Five ways to improve your writing, that aren’t writing
Freelance writers can face burnout when deadlines loom. The best way to improve your writing may be to step away from the computer and do one of these five things.
Writing is hard. Not brain surgery hard but difficult nonetheless, at least for me. Sometimes when faced with a blank page, a tricky brief and a tight deadline, it can feel like I have to drag those bloody words out kicking and screaming from a squishy and unhelpful brain. Forgive the drama; I’m a writer.
Staying sane in this game means bringing light to the dark space that can form during those I-must-finish-this-article-today-but-have-little-content-and-zero-motivation days. I love webinars, podcasts and conferences to refocus my communications skills but sometimes the best way to energise and improve your writing is to do anything but.
Here are five great ways to keep your mind clear and improve your writing:
Unless I have a meeting in the morning, I start every day with a workout. I’ve done this for years and it’s so critical to both my mental and physical wellbeing. I’ve done the Tracy Anderson method since about 2009 – usually 30 mins of toning mat work and 30 mins of dance cardio. Tracey’s method is genius for the body but it also engages the mind in a kind of meditative way. It’s not unusual for a solution to a writing problem to occur to me while working out.
"Staying sane in this game means bringing light to the dark space that can form during those I-must-finish-this-article-today-but-have-little-content-and-zero-motivation days. "
I was always one of those people who scoffed at those who meditated, saying I didn’t like to sit still (I still don’t) and that my mind was too busy to rest (it still is most of the time). But I’d read so much about the benefits of meditation that I gave it a go. I use the Headspace app – you can get a free trial but I long ago became a paying customer. I still find myself fidgeting and worrying I’m not doing it ‘right’ but meditating has made a huge difference to my ability to be present, more aware and more at peace with my world. The feeling of space in my mind seems to allow fresher ideas to surface and I’ll also come up with brainwaves during meditation, such as a new way to track my hours worked each month. See if it helps you to improve your writing.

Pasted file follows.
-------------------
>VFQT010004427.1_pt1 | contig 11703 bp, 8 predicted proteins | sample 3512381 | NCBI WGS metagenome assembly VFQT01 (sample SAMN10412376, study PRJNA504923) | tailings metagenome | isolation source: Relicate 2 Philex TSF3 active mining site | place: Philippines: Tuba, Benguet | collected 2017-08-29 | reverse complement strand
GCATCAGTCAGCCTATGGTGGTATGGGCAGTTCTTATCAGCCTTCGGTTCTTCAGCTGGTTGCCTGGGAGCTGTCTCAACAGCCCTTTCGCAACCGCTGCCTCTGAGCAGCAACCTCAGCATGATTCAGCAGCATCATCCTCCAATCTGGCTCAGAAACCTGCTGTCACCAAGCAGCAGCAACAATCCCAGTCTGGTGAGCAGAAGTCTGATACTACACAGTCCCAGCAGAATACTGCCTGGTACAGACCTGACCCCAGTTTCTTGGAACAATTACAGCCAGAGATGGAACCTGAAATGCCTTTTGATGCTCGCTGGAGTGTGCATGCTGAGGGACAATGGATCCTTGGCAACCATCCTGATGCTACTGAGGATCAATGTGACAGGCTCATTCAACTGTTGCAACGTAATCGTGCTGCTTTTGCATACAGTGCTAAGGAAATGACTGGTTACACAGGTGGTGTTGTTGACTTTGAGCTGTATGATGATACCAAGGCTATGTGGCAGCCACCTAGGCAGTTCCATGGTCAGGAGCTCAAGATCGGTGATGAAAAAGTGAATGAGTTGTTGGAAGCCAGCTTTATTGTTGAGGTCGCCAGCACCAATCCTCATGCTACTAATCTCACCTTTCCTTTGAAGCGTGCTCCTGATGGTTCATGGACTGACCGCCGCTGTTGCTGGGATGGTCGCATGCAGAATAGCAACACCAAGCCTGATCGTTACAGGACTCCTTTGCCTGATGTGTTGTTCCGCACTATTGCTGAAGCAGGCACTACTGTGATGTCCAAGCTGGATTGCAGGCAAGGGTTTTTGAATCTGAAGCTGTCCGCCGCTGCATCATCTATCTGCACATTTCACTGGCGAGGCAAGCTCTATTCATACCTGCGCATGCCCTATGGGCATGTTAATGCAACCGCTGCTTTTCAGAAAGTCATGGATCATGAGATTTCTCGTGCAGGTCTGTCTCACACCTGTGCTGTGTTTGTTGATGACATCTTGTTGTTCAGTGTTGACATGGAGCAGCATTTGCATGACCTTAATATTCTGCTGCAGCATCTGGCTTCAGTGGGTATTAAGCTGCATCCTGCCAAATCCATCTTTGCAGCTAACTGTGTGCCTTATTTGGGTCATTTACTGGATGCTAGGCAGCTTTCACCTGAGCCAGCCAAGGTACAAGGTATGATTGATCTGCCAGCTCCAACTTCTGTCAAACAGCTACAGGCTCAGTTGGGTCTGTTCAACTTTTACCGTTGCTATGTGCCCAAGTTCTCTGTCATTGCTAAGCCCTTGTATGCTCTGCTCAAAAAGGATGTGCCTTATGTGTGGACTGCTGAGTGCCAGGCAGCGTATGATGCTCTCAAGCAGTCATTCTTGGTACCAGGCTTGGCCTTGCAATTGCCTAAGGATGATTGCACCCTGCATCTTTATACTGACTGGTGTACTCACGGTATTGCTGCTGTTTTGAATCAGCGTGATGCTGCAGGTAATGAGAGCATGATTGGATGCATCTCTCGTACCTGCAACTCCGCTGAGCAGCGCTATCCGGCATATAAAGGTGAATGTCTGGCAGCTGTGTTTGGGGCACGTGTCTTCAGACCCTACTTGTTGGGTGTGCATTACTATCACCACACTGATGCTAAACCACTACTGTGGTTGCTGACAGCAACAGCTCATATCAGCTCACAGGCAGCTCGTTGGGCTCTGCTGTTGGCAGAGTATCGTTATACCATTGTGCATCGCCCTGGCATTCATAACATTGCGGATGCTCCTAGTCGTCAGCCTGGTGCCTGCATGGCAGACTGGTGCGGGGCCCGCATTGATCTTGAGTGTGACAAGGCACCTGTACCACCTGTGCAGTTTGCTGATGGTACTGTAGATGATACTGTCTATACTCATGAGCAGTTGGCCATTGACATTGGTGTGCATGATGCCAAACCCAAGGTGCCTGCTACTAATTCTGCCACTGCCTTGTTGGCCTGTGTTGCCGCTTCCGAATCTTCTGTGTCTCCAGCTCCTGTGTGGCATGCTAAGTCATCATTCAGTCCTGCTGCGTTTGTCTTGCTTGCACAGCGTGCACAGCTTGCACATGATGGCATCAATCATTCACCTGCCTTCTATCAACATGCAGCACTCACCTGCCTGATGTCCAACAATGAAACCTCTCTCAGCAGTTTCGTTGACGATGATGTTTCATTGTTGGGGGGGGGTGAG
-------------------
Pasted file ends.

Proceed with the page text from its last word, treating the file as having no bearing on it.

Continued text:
3. Burn those oils
You may be starting to think I’m a hippie dippie type – all the omming (I don’t do that) and diffusing oils. I’m not really. I have a four-wheel drive. But I do love my oils and have a little travel diffuser in my office that helps create an environment that is relaxing and helps me work at my best. I’m no oils expert; I just pick out ones that smell nice. Perk #2438 of working from home is a gorgeous smelling office.
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4. Get outside
At least once a day I’ll get out to the garden, barefoot to feel the ground beneath my feet, the sun on my skin, the breeze on my face. Fresh air is energising and grounding all at once. If it’s nice, I’ll work on my deck until the wonky table height does me in. It’s another reason to be grateful to live where I am and work for myself. And a different perspective tends to encourage different ideas.
5. Be with my dogs
Nothing more to say, is there? Often when I’m in the garden it’s with my dogs Luna and Squid, both rescue greyhounds and sister and brother. Some time spent patting them, watching them run (from a safe distance – those hounds are fast) and seeing how happy they are just to be in the sun and with me is enough to recharge those batteries.
Of course, these things don’t stretch out the deadlines or smooth over the awkward client moments but they do improve your writing and your ability to cope with them. And fill that blank page in time.